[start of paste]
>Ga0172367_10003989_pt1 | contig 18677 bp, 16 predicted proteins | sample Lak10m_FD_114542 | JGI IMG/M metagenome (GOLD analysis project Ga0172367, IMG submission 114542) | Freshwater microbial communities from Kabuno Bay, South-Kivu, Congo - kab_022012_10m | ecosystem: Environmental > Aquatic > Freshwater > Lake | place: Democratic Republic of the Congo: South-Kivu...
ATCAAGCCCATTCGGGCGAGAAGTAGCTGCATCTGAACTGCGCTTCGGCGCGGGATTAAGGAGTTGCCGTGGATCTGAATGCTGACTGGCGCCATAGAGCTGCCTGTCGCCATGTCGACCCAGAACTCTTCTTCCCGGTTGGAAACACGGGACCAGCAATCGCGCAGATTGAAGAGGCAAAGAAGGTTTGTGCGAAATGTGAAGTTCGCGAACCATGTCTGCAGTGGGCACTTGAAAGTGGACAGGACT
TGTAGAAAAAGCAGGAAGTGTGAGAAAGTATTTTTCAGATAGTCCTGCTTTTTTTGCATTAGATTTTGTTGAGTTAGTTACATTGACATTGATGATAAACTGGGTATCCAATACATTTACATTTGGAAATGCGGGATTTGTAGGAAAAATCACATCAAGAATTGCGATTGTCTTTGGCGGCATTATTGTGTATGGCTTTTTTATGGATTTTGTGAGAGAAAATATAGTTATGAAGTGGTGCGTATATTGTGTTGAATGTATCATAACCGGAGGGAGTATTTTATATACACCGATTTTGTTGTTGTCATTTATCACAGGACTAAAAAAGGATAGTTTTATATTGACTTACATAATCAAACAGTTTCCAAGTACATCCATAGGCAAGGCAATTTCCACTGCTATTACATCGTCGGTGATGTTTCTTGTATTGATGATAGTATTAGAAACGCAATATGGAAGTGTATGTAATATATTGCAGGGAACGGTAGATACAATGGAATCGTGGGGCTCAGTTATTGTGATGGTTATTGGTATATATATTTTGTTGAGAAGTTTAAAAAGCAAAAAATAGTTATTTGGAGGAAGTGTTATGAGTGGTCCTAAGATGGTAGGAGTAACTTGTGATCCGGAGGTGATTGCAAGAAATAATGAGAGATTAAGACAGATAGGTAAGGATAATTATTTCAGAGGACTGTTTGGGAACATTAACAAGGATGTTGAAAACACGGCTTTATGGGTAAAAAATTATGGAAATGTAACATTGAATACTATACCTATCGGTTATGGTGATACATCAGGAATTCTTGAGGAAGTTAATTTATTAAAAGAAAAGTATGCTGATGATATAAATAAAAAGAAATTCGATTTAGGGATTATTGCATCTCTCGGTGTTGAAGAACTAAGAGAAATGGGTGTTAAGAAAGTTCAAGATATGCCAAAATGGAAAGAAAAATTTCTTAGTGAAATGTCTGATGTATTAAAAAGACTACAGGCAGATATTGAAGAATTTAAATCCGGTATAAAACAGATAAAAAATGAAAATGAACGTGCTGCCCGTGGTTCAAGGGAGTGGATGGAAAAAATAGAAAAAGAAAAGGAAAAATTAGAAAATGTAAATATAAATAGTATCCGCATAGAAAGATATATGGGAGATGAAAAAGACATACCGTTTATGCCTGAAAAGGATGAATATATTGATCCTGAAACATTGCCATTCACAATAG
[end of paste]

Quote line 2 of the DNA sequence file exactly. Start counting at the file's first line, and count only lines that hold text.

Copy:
ATCAAGCCCATTCGGGCGAGAAGTAGCTGCATCTGAACTGCGCTTCGGCGCGGGATTAAGGAGTTGCCGTGGATCTGAATGCTGACTGGCGCCATAGAGCTGCCTGTCGCCATGTCGACCCAGAACTCTTCTTCCCGGTTGGAAACACGGGACCAGCAATCGCGCAGATTGAAGAGGCAAAGAAGGTTTGTGCGAAATGTGAAGTTCGCGAACCATGTCTGCAGTGGGCACTTGAAAGTGGACAGGACT